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hope of answer. Thither, with all greediness of affection, are they gone; and there they intend to sup.

2 Gent. I thought she had some great matter there in hand; for she hath privately, twice or thrice a day, ever since the death of Hermione, visited that removed1 house. Shall we thither, and with our company piece the rejoicing?

1 Gent. Who would be thence, that has the benefit of access? Every wink of an eye, some new grace will be born; our absence makes us unthrifty to our knowledge. Let's along. [Exeunt Gentlemen.

Aut. Now, had I not the dash of my former life in me, would preferment drop on my head. I brought the old man and his son aboard the prince; told him, I heard them talk of a fardel, and I know not what; but he at that time, over-fond of the shepherd's daughter, (so he then took her to be,) who began to be much sea-sick, and himself little better, extremity of weather continuing, this mystery remained undiscovered. But 'tis all one to me; for had I been the finder-out of this secret, it would not have relished among my other discredits.

Enter Shepherd and Clown.

Here come those I have done good to against my will, and already appearing in the blossoms of their fortune. Shep. Come, boy; I am past more children; but thy sons and daughters will be all gentlemen born.

Clo. You are well met, sir. You denied to fight with me this other day, because I was no gentleman born. See you these clothes? Say, you see them not, and think me still no gentleman born; you were best say, these robes are not gentlemen born. Give me the lie; do; and try whether I am not now a gentleman born.

Aut. I know, you are now, sir, a gentleman born. Clo. Ay, and have been so any time these four hours.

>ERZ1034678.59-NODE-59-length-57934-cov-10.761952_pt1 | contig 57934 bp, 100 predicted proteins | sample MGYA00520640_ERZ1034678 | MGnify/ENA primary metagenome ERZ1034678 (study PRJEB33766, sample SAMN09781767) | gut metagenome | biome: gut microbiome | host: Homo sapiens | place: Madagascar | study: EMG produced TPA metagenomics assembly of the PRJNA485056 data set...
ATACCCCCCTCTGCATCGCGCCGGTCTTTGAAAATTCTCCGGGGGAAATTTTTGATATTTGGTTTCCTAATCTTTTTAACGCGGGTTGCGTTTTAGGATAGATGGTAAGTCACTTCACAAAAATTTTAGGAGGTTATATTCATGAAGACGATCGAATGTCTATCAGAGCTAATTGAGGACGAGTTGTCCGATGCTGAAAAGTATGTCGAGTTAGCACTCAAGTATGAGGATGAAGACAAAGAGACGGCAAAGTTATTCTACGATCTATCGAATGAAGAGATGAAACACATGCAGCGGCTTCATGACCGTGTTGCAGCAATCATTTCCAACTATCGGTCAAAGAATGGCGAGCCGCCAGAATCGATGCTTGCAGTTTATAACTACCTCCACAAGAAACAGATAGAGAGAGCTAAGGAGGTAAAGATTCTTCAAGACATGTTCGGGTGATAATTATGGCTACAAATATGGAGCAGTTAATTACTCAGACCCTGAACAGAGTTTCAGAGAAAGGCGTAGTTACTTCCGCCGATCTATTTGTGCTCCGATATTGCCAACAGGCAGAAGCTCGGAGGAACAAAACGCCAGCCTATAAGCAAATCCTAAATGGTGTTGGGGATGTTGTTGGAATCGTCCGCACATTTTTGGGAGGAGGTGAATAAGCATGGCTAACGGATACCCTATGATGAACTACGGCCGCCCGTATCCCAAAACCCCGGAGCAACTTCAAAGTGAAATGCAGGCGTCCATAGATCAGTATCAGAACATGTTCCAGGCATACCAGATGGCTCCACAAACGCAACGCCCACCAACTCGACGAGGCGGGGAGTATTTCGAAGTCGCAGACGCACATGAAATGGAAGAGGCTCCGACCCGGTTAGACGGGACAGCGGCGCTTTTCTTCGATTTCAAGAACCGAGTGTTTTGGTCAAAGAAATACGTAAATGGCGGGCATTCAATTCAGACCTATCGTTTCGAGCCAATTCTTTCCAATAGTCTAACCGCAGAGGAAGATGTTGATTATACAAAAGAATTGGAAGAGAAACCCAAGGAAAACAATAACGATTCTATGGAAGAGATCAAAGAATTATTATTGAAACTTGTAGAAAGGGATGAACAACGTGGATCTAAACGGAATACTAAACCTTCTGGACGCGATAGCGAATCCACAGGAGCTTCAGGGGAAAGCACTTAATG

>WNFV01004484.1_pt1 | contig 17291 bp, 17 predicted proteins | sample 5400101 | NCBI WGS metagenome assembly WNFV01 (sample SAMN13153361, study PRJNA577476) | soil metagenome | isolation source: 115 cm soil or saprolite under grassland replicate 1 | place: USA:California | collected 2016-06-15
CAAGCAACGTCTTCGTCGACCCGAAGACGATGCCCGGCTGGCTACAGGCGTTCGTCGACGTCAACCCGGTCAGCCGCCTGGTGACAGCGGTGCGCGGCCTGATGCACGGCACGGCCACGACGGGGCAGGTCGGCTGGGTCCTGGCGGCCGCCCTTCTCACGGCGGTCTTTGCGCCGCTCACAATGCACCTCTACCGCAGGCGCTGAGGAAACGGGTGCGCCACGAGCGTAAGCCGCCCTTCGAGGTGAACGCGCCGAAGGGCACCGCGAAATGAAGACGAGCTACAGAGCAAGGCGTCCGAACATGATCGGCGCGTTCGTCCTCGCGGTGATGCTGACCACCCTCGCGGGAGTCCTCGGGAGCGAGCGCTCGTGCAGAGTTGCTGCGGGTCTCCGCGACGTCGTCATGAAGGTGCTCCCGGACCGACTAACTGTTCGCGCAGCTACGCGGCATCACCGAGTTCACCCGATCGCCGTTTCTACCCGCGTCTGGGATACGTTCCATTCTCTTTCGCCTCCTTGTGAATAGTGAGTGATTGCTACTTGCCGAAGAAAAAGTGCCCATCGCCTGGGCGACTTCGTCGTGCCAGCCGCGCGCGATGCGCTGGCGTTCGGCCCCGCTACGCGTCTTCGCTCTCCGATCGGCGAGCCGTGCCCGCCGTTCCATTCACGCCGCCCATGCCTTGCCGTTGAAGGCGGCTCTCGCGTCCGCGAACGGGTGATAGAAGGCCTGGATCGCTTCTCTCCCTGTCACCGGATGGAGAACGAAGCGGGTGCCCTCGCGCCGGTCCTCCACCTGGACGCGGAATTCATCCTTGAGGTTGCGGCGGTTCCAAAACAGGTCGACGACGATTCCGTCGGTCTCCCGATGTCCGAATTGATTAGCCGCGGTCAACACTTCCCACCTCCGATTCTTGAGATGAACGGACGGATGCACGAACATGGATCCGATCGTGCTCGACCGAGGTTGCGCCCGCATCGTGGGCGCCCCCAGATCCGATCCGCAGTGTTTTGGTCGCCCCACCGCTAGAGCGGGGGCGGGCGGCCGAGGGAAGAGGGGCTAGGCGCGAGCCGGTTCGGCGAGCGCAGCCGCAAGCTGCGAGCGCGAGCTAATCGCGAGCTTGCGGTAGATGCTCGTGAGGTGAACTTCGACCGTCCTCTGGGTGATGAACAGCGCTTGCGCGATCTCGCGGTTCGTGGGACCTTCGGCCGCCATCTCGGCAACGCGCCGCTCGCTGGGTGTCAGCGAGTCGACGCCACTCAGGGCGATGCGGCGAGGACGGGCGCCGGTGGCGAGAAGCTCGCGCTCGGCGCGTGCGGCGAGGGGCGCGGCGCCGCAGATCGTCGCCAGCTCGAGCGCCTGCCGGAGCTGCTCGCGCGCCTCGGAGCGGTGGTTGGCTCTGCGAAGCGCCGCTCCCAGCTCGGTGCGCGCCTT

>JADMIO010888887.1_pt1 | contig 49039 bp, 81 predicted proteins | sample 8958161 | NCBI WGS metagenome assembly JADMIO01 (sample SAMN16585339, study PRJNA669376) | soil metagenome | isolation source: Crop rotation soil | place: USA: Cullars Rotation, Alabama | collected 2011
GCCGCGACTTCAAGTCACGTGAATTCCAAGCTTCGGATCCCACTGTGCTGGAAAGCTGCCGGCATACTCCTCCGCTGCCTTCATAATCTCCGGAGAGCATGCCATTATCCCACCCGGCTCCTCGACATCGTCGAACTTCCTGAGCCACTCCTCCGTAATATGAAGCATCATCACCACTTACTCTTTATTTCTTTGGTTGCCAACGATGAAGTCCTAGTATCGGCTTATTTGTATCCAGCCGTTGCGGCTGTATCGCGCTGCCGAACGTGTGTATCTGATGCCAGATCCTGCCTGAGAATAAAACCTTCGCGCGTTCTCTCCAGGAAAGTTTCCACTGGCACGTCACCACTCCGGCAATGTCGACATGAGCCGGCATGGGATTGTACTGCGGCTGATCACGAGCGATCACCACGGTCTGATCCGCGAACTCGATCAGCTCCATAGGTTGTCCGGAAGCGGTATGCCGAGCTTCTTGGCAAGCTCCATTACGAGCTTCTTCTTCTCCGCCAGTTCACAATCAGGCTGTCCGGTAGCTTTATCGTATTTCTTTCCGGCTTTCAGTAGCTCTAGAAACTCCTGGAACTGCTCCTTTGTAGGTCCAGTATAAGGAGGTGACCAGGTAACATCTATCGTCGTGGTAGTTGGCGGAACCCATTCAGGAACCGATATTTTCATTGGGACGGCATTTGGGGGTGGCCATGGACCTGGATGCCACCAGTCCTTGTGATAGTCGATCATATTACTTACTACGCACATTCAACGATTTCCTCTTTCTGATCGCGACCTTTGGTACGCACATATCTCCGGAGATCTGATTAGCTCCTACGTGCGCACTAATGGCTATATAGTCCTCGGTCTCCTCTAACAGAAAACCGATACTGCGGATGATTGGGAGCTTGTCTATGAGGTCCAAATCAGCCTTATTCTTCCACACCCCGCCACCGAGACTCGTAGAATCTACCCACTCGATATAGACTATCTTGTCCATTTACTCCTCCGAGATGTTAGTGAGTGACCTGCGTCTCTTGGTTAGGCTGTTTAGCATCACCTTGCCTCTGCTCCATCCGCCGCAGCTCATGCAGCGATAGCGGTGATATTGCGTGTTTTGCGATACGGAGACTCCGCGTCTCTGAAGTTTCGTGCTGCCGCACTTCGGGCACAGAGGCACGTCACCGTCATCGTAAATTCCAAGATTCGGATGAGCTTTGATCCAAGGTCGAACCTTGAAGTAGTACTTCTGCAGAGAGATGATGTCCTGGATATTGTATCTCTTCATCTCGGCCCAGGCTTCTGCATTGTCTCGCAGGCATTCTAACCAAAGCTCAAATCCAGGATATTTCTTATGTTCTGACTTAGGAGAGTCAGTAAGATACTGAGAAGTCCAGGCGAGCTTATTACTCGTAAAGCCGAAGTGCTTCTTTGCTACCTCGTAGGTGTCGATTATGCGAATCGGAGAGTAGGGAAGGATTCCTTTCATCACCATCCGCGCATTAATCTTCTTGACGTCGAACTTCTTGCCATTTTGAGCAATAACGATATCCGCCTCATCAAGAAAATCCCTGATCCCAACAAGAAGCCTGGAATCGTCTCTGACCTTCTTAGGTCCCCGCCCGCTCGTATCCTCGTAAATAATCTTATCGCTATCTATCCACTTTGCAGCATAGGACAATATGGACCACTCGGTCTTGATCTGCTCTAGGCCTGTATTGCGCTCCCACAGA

11. e. remote.

Shep. And so have I, boy.

Clo. So you have;-but I was a gentleman born before my father; for the king's son took me by the hand, and called me, brother; and then the two kings called my father, brother; and then the prince, my brother, and the princess, my sister, called my father, father; and so we wept; and there was the first gen tlemanlike tears that ever we shed.

Shep. We may live, son, to shed many more.

Clo. Ay; or else 'twere hard luck, being in so preposterous estate as we are.

Aut. I humbly beseech you, sir, to pardon me all the faults I have committed to your worship, and to give me your good report to the prince my master.

Shep. 'Pr'ythee, son, do; for we must be gentle, now we are gentlemen.

Clo. Thou wilt amend thy life?

Aut. Ay, an it like your good worship.

Clo. Give me thy hand. I will swear to the prince, thou art as honest a true fellow as any is in Bohemia.

Shep. You may say it, but not swear it.

Clo. Not swear it, now I am a gentleman? Let boors and franklins' say it, I'll swear it.

Shep. How if it be false, son?


Clo. If it be ne'er so false, a true gentleman may swear it in the behalf of his friend.-And I'll swear to the prince, thou art a tall fellow of thy hands, and that thou wilt not be drunk; but I know thou art no tall fellow of thy hands, and that thou wilt be drunk ; but I'll swear it; and I would thou wouldst be a tall fellow of thy hands.

Aut. I will prove so, sir, to my power.

Clo. Ay, by any means prove a tall fellow. If I do not wonder how thou darest venture to be drunk, not being a tall fellow, trust me not.-Hark! the kings and the princes, our kindred, are going to see

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the queen's picture. Come, follow us; we'll be thy good masters.1


SCENE III. The same. A Room in Paulina's



Leon. O grave and good Paulina, the great comfort That I have had of thee!


What, sovereign sir,

I did not well, I meant well. All my services,

You have paid home: but that you have vouchsafed, With your crowned brother, and these your contracted Heirs of your kingdoms, my poor house to visit,